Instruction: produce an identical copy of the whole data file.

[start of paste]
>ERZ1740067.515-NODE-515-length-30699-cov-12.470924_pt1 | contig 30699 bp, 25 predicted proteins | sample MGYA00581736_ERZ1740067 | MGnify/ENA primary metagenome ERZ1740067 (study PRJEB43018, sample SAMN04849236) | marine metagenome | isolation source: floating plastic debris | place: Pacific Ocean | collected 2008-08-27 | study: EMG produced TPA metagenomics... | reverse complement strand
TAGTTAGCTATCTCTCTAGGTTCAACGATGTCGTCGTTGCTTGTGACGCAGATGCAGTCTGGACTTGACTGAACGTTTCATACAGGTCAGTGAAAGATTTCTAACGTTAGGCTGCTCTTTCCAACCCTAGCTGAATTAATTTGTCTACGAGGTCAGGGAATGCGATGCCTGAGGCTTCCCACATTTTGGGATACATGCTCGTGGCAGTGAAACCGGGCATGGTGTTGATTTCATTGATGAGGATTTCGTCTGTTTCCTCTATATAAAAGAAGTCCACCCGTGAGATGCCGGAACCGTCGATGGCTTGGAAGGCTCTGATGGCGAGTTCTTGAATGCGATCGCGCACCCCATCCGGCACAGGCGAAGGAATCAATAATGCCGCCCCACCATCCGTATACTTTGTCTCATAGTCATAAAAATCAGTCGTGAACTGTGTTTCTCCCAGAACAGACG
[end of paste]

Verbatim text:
>ERZ1740067.515-NODE-515-length-30699-cov-12.470924_pt1 | contig 30699 bp, 25 predicted proteins | sample MGYA00581736_ERZ1740067 | MGnify/ENA primary metagenome ERZ1740067 (study PRJEB43018, sample SAMN04849236) | marine metagenome | isolation source: floating plastic debris | place: Pacific Ocean | collected 2008-08-27 | study: EMG produced TPA metagenomics... | reverse complement strand
TAGTTAGCTATCTCTCTAGGTTCAACGATGTCGTCGTTGCTTGTGACGCAGATGCAGTCTGGACTTGACTGAACGTTTCATACAGGTCAGTGAAAGATTTCTAACGTTAGGCTGCTCTTTCCAACCCTAGCTGAATTAATTTGTCTACGAGGTCAGGGAATGCGATGCCTGAGGCTTCCCACATTTTGGGATACATGCTCGTGGCAGTGAAACCGGGCATGGTGTTGATTTCATTGATGAGGATTTCGTCTGTTTCCTCTATATAAAAGAAGTCCACCCGTGAGATGCCGGAACCGTCGATGGCTTGGAAGGCTCTGATGGCGAGTTCTTGAATGCGATCGCGCACCCCATCCGGCACAGGCGAAGGAATCAATAATGCCGCCCCACCATCCGTATACTTTGTCTCATAGTCATAAAAATCAGTCGTGAACTGTGTTTCTCCCAGAACAGACG